The original name, as seen above, was given as Old Norse. It was noted in commentary that the given name is actually found in Geirr Bassi as Guðrún, not Gudrun: “The standard anglicized form would thus be Gudhrun. With all the accents, this would be Guðrún Oddsdóttir. Without, it would be Gudhrun Oddsdottir. Either is fine, but the documentation does not support Gudrun.” The client would simply prefer the spelling as Gudrun (no “funny letters”); as this form has been registered several time by the CoA and as recently as February 2003, is the construction of the name acceptable for registration? Guðrún is a feminine given name and Oddr is a masculine given name, both found in “Viking Names found in the Landnámabók,” Aryanhwy merch Catmael ( ) She is most interested in the language/culture of the name and would like it authentic for 9th C. Birka, Sweden. She will not accept major changes to the name.

The original device submission, Azure chaussé argent, a Bowen knot crosswise argent., was returned for conflict. This is a complete redesign. (I love the turnips!)

Merlin Orion Whiteowl (Tir Ysgithr): NEW NAME and DEVICE

Azure, mullety, an owl contourny perched upon a branch argent.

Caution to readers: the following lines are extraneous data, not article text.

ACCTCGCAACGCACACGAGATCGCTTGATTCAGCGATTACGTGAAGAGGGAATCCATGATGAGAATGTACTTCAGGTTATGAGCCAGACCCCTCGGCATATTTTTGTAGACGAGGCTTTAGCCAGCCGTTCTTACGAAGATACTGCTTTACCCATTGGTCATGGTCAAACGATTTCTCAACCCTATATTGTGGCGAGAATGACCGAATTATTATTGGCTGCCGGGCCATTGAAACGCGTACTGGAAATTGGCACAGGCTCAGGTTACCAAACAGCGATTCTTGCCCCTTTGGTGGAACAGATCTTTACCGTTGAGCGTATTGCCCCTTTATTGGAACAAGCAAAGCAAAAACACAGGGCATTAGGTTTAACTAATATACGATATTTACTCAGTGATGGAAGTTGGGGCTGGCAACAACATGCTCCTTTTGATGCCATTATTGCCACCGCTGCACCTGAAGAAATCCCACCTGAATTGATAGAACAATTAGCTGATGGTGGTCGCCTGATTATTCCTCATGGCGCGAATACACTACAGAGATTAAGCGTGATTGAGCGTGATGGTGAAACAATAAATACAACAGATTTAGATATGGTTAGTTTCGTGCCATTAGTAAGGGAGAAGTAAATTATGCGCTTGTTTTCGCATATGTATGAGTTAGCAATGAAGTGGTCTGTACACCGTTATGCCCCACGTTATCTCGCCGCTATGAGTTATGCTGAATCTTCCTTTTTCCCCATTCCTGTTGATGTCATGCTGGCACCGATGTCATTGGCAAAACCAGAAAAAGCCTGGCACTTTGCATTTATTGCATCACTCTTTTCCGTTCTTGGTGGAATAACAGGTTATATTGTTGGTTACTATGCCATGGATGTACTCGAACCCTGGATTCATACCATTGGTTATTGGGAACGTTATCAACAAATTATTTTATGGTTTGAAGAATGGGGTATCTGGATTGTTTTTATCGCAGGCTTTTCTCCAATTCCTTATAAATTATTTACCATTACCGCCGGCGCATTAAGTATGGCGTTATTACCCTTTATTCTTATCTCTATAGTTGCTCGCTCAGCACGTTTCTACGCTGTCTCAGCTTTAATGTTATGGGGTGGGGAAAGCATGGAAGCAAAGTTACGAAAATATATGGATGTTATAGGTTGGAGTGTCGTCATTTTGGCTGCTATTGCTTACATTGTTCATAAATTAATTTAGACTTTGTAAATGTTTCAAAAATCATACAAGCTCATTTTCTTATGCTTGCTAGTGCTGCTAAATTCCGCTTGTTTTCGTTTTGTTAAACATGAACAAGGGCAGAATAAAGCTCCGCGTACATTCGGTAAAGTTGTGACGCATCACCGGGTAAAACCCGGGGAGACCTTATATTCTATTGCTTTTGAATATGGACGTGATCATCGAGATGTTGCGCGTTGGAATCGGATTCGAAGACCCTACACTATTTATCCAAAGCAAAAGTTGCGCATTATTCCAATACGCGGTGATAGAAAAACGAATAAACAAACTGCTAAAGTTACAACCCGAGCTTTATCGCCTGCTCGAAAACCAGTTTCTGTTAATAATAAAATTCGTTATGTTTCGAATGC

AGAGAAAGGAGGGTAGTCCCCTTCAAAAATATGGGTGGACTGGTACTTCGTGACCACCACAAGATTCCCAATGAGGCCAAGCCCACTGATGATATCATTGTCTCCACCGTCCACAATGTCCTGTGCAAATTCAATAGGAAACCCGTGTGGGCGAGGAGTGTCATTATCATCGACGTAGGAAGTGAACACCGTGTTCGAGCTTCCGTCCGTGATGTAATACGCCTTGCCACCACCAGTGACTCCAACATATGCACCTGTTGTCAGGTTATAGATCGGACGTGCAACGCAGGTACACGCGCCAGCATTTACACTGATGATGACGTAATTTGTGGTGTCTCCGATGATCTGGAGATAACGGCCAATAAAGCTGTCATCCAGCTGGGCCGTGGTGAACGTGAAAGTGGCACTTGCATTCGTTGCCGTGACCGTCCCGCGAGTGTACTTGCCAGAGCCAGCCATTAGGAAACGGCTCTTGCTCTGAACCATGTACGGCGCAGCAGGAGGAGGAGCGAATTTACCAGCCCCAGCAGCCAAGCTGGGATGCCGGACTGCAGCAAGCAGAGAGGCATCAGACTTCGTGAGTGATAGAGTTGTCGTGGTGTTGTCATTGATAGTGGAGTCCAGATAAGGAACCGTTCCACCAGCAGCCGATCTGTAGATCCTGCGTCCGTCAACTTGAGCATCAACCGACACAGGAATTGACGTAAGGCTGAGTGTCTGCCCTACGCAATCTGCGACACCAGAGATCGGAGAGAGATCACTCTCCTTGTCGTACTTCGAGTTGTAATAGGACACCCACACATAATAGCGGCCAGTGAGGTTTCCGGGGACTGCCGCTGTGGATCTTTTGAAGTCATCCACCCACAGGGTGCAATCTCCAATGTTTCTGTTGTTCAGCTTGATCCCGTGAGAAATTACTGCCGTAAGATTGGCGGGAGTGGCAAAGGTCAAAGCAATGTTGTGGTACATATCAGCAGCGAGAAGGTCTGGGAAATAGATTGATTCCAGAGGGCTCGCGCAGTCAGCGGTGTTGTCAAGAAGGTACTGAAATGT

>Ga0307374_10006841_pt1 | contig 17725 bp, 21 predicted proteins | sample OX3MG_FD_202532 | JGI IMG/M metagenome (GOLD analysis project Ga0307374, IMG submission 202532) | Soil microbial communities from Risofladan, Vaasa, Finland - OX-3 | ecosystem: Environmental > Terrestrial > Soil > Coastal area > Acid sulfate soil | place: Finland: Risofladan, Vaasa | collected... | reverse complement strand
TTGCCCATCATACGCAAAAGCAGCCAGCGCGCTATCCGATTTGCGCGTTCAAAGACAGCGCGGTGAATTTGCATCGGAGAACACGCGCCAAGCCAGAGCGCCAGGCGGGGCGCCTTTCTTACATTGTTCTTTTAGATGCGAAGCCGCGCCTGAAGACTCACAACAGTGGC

Merlin is a masculine given name, dated to 1202 in Ralph filius Merlin (Reaney and Wilson, 3rd edition, p. 306, s.n. Merlin). Orion is demonstrated as the name of a male martyr, dated to the 14th C., in “Paul Goldschmidt's Dictionary of Period Russian Names - Section O,” Paul Goldschmidt

( ). While a step from period practice, a name with English and Russian name elements is registerable.

Reaney and Wilson, under Whitebuck (p. 486) shows a number of similar names: Whitbok 1313, Whytebull 1379, Witebullock 1196, Whittecalf 1340-1450, Witecolt 1225, Whitecou 'white cow' 1327, Whytegos ‘white goose’ 1334, Whitehorse 1525; and s.n. Whitelam Whitlambe 1379 and Whitelam 1488. R&W shows s.n. Owles Vle 1176 and Owles 1524. (Aryanhwy, who helped immensely with the research in the name thus far mentions: It'd be nice to see examples of <white> + <nondomesticated animal name>, but I'm probably being picking in saying that, and based on this,<Whiteowl> or <Whitowl> is probably registerable.) It may be possible to justify Merlin Orion Whiteowl, because both late-period English and Russian use double given names. If absolutely necessary, the client is willing to drop Merlin from the name.

Michael von Guttin (Mons Tonitrus): NEW NAME and DEVICE

Per bend sinister argent and azure, a bend sinister gules between three wolves’ teeth issuant from dexter azure and three wolves’ teeth inverted issuant from sinister argent.

As a masculine German given name, Michael is found in “16th-17th Century Hessian Given Names and Surnames,” Kunegundis filia Theoderici

( ); some other German names papers at MNA show the spelling as Michel. Guttin, Germany, serves in modern times as the locale for a military airport ( ); it has been previously been registered to his mother Christine von Guttin (registered August 2004). The client is most interested in the sound of the name and will not accept major changes to the name.